5) Someone once said, “Some days, you’re the bug; some days, you’re the windshield.” What’s your advice for surviving the “bug days” at a competition?
I think of it as A, B, and C game days. Every athlete has C game days when their timing is way off, it’s very difficult to focus, and “nothing seems to be going right”. When athletes ask me, “How do I prevent ever having C game days?” I half jokingly tell them, “My best advice to guarantee you won’t have C game days is to stop playing your sport.” Many athletes feel sorry for themselves and say things like, “Why am I playing so horrible after all the practice I put in? It’s not fair.” As a former athlete, I can relate and I empathize. However, I then discuss how worrying about “fairness” leads you away from the reality of the situation. Next, we talk about having a C Game Day Plan. We discuss what specifically happens on C game days, how to recognize it, and creating a plan to respond to it. We focus on the fundamentals of the sport in the plan and on keeping things simple.
6) What’s the most effective way to conquer fear and return to a sport after being injured?
It’s important to change the images of what you see. All injured athletes that I’ve worked with that have re-entry fears see themselves re-injuring themselves in their mind. You have to work at changing the images to see what you want to have happen instead of what you don’t. There is often more in-depth work with re-entry fears such as a discussion of commitment to breaking through the fear as well as a need to “get back on the horse” so to say, to go back into the environment where the injury occurred to work through it.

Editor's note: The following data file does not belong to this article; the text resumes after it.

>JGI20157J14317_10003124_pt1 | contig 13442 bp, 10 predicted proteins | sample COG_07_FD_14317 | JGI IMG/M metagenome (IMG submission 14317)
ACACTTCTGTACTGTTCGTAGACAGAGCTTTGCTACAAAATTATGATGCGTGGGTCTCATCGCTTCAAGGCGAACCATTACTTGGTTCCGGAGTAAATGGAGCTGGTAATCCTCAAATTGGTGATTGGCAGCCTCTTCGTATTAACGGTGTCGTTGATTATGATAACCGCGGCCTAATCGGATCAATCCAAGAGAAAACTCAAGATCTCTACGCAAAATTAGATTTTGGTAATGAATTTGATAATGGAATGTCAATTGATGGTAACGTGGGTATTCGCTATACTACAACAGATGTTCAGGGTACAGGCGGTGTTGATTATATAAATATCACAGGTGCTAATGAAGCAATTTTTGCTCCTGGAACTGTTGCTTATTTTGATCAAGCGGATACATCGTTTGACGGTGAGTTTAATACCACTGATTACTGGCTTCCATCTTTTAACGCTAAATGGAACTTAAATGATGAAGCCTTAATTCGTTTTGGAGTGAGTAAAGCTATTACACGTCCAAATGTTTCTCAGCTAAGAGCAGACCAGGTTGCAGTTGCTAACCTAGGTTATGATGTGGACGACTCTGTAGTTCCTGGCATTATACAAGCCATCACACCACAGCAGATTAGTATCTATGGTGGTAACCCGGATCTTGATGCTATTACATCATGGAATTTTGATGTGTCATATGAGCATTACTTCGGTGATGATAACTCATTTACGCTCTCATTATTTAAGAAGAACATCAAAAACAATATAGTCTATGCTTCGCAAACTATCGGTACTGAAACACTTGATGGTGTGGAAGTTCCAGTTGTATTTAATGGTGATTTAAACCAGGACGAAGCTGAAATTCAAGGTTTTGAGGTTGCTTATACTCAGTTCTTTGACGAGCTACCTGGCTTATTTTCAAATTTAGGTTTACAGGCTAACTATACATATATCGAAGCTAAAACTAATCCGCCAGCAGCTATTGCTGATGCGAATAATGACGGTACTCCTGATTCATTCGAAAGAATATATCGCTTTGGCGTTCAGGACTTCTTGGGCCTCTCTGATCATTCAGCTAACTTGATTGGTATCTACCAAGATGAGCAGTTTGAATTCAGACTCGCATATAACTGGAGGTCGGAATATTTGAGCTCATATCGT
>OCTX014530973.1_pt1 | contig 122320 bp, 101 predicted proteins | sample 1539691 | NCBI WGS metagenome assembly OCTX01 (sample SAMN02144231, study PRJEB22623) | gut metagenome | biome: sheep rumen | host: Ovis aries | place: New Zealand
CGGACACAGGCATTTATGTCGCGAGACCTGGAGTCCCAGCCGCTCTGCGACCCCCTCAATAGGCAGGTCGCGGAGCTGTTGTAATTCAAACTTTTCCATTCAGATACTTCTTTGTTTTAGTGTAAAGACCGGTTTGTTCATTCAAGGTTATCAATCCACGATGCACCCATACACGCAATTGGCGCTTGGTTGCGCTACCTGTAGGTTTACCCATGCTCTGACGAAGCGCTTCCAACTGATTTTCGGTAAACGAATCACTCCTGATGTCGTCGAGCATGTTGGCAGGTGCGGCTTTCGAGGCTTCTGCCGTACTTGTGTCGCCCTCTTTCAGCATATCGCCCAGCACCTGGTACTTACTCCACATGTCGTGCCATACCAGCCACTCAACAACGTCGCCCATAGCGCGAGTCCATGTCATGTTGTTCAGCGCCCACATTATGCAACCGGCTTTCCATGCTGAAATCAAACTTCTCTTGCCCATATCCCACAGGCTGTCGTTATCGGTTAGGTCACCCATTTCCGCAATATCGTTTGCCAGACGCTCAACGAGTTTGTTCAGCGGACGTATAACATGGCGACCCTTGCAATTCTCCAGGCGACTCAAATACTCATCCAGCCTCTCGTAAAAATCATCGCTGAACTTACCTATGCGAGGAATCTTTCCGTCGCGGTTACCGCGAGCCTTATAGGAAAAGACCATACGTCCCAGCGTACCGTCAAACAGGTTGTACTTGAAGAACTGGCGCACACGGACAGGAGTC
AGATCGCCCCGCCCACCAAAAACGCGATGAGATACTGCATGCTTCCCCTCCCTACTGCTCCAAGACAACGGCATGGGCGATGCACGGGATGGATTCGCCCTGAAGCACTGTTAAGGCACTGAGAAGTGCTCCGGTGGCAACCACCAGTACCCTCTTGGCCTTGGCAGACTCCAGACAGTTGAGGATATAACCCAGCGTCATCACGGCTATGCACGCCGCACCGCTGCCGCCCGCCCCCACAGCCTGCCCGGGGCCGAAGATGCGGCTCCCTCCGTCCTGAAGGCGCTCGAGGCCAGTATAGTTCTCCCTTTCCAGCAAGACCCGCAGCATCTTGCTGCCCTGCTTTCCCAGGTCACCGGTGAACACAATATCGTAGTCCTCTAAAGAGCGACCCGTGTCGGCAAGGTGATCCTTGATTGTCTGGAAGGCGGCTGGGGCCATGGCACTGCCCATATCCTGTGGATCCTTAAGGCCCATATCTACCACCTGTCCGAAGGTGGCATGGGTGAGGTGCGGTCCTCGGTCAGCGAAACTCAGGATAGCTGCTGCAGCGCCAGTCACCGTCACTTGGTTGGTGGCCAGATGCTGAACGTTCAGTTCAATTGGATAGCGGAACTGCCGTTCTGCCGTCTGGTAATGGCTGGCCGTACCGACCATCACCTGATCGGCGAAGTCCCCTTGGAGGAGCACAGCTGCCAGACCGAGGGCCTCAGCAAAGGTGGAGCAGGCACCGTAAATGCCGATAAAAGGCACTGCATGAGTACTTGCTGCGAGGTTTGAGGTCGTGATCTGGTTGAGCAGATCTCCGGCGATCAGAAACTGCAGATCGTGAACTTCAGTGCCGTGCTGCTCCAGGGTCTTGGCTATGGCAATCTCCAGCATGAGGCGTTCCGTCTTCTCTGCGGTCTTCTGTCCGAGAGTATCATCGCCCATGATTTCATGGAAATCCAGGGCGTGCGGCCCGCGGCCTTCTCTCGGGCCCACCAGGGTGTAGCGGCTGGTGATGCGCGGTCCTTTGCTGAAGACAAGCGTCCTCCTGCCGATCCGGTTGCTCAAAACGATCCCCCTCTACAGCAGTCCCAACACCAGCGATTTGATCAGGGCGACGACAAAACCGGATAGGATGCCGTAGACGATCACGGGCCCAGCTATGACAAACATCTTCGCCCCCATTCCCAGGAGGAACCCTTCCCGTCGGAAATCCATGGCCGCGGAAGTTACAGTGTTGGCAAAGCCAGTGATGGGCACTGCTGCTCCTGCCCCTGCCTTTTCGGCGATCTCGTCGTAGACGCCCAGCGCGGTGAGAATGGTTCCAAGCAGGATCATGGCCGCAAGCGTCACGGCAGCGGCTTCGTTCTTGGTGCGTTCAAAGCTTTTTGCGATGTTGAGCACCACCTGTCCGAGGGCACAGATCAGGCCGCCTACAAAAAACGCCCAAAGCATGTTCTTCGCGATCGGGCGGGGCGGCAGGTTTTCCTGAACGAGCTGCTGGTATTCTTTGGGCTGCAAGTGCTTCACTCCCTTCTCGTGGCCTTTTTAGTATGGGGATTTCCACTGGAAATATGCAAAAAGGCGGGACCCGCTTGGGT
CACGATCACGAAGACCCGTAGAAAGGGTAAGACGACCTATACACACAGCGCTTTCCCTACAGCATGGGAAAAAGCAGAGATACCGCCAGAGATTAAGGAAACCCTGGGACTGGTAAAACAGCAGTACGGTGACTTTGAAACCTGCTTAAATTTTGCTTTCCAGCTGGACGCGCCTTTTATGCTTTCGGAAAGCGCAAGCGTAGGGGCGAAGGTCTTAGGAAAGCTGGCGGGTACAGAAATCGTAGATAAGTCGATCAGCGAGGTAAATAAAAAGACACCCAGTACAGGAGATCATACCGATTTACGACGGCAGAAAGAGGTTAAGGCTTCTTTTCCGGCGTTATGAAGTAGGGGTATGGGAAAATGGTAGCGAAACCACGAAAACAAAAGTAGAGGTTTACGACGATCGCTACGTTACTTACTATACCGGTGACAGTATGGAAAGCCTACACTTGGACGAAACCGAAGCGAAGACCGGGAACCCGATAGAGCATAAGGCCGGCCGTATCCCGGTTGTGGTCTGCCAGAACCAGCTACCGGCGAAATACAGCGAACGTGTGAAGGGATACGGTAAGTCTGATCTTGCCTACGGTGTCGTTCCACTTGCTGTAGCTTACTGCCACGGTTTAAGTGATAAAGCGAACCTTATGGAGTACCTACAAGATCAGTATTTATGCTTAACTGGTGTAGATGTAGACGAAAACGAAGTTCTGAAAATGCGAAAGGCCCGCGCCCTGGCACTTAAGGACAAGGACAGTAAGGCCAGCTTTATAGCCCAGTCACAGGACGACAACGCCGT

7) What is the toughest sport mentally and physically?
That’s an interesting question because my experience is that every athlete or coach thinks their sport is the most demanding mentally. Golfers focus on the challenge of having to manage their mind for 4-5 hours a round as well as hit a little white ball towards a small target consistently. Football players talk about mental toughness needed to enduring harsh physical contact. Tennis players discuss the mental grind of playing on a hot surface in hot weather. Swimmers practice twice a day during season. In my opinion, each sport has unique mental challenges. I just focus on training each athlete or team to be best equipped to embrace the mental challenges in their sport.
Thanks, Dr. Johnson. Many people can benefit from this advice.
To contact Dr. Johnson, the following information should be helpful-
E-mail address: DrMattSJohnson@yahoo.com
Phone number: 817-564-4460
His website is www.drmattjohnson.com.